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title:“Luther Martin: Address No. I”
authors:Luther Martin
date written:1788-3-18

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last updated:Jan. 22, 2013, 8:42 a.m. UTC
retrieved:March 4, 2024, 6:04 p.m. UTC

Martin, Luther. "Luther Martin: Address No. I." The Documentary History of the Ratification of the Constitution. Vol. 16. Ed. Gaspare J. Saladino and John P. Kaminski. Madison: Wisconsin Historical Society Press, 1986. 415. Print.

Luther Martin: Address No. I (March 18, 1788)

To you, my fellow-citizens, I hold myself in a particular manner accountable for every part of my conduct in the exercise of a trust reposed in me by you, and should consider myself highly culpable if I was to withhold from you any information in my possession, the knowledge of which may be material to enable you to form a right judgment on questions wherein the happiness of yourselves and your posterity are involved-Nor shall I ever consider it an act of condescension when impeached in my public conduct, or character, to vindicate myself at your bar, and to submit myself to your decision. In conformity to these sentiments, which have regulated my conduct since my return from the Convention, and which will be the rule of my actions in the sequel, I shall, at this time, beg your indulgence, while I make some observations on a Publication which the Land holder has done me the honour to address to me, in the Maryland Journal, of the 29th of February last.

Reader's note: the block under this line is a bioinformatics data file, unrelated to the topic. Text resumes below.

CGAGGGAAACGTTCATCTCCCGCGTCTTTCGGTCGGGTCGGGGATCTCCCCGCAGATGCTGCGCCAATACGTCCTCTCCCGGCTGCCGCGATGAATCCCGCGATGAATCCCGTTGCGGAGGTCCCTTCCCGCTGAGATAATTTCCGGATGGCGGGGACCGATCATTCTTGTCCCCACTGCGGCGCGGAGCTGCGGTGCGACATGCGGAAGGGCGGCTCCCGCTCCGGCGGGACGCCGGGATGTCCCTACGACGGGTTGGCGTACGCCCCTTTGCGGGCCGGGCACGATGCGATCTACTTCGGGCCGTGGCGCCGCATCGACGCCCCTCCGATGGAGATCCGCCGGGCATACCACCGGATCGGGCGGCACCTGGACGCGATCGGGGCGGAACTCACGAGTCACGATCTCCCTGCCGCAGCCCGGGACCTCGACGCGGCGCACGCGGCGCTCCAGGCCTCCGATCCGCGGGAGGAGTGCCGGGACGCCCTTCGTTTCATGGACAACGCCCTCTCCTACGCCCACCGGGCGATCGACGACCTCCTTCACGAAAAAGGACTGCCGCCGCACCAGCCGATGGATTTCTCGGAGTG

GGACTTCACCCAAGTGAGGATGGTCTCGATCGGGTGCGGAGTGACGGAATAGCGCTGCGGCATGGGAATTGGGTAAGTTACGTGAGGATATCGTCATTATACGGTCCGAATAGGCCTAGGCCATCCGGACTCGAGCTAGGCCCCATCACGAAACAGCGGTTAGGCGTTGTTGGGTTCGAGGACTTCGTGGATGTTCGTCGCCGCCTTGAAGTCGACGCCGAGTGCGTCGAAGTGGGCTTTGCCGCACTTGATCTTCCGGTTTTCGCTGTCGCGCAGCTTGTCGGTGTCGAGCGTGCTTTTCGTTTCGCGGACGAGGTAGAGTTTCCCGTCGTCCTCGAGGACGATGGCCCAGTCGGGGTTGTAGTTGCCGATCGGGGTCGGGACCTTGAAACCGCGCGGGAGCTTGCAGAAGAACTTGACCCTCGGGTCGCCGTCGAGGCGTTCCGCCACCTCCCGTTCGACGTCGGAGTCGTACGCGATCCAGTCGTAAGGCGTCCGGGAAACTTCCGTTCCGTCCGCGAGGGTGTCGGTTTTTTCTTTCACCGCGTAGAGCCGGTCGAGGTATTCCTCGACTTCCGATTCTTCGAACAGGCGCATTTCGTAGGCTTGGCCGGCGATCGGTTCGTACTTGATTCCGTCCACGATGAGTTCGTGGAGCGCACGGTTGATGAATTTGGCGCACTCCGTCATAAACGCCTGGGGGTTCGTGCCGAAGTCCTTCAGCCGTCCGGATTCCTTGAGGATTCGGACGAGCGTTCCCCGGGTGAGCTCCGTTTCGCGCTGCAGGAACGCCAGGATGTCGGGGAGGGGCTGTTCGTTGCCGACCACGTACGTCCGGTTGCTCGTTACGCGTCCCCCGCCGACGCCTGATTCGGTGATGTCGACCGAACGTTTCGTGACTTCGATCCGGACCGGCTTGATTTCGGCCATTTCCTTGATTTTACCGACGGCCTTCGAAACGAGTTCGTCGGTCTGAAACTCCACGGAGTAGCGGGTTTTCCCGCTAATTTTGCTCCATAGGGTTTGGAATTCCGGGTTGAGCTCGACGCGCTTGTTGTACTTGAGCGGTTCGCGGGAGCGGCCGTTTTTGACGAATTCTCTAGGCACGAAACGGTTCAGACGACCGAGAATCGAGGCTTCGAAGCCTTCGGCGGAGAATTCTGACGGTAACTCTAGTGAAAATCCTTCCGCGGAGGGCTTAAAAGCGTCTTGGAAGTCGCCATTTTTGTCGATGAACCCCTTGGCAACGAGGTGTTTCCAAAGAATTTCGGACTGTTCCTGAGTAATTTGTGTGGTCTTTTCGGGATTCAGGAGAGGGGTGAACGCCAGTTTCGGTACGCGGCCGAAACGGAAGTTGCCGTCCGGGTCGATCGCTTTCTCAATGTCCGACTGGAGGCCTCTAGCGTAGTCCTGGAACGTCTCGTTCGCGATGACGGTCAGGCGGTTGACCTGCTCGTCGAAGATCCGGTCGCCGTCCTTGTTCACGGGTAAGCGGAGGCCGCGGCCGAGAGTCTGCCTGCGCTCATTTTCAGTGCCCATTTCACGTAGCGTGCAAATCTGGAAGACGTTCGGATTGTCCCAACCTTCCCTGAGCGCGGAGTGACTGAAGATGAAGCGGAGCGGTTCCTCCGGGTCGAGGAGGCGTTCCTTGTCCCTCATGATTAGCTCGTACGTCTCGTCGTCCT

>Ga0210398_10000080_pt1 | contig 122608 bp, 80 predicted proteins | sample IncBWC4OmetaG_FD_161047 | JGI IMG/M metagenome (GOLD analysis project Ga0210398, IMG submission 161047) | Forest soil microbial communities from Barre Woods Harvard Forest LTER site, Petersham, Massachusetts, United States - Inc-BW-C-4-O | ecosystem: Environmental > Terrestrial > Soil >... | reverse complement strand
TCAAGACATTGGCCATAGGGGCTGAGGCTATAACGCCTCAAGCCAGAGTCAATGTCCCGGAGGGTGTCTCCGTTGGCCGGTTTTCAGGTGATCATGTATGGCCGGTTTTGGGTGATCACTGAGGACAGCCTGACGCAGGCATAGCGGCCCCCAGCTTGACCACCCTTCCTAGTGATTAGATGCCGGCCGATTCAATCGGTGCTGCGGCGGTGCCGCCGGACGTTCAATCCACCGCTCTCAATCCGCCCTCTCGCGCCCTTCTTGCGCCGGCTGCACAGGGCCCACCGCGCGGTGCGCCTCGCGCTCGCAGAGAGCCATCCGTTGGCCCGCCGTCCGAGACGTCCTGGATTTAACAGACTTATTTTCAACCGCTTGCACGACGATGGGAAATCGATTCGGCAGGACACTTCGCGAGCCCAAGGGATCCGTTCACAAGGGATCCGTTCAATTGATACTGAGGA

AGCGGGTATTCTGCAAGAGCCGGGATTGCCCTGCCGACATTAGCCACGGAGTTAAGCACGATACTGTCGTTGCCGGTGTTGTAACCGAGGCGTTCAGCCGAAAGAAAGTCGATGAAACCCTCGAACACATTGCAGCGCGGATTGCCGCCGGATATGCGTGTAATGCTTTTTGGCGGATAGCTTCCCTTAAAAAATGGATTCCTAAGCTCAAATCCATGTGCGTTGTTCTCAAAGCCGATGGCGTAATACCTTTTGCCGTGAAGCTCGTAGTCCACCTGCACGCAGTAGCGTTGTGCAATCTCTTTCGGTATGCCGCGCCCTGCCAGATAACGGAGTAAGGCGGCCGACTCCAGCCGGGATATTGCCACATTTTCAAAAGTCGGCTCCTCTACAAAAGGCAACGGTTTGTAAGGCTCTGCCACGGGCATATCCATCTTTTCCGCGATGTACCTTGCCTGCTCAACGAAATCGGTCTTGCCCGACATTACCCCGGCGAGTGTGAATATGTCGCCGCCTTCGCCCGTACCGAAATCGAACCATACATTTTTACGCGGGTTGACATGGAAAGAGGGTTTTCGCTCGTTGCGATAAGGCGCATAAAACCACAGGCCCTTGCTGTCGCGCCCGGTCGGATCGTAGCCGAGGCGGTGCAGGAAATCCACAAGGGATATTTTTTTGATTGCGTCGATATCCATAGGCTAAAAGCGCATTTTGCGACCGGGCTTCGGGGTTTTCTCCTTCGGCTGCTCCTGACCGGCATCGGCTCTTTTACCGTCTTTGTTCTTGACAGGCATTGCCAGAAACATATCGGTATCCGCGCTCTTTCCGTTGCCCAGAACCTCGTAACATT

In my controversy with that writer, on the subject of Mr. Gerry, I have already enabled you to decide, without difficulty, on the credit which ought to be given to his most positive assertions, and should scarce think it worth my time to notice his charges against myself, was it not for the opportunity it affords me of stating certain facts and transactions, of which you ought to be informed, some of which were undesignedly omitted by me when I had the honour of being called before the House of Delegates

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